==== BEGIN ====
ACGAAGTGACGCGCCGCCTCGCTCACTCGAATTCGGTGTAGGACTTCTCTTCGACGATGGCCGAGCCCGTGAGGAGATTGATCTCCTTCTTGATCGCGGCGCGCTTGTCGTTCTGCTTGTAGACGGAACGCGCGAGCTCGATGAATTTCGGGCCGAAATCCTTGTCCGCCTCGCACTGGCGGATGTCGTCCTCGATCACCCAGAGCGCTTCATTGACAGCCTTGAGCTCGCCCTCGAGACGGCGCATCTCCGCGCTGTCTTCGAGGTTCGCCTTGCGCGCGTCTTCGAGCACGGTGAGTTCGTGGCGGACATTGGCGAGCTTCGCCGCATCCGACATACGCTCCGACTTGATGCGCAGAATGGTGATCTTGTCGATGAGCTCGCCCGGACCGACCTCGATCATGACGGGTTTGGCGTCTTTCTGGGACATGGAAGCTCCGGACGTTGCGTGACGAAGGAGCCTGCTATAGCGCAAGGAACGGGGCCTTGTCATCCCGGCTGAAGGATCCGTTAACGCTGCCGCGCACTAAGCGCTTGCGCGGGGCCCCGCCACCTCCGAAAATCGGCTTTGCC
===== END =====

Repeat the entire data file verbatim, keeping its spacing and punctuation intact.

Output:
ACGAAGTGACGCGCCGCCTCGCTCACTCGAATTCGGTGTAGGACTTCTCTTCGACGATGGCCGAGCCCGTGAGGAGATTGATCTCCTTCTTGATCGCGGCGCGCTTGTCGTTCTGCTTGTAGACGGAACGCGCGAGCTCGATGAATTTCGGGCCGAAATCCTTGTCCGCCTCGCACTGGCGGATGTCGTCCTCGATCACCCAGAGCGCTTCATTGACAGCCTTGAGCTCGCCCTCGAGACGGCGCATCTCCGCGCTGTCTTCGAGGTTCGCCTTGCGCGCGTCTTCGAGCACGGTGAGTTCGTGGCGGACATTGGCGAGCTTCGCCGCATCCGACATACGCTCCGACTTGATGCGCAGAATGGTGATCTTGTCGATGAGCTCGCCCGGACCGACCTCGATCATGACGGGTTTGGCGTCTTTCTGGGACATGGAAGCTCCGGACGTTGCGTGACGAAGGAGCCTGCTATAGCGCAAGGAACGGGGCCTTGTCATCCCGGCTGAAGGATCCGTTAACGCTGCCGCGCACTAAGCGCTTGCGCGGGGCCCCGCCACCTCCGAAAATCGGCTTTGCC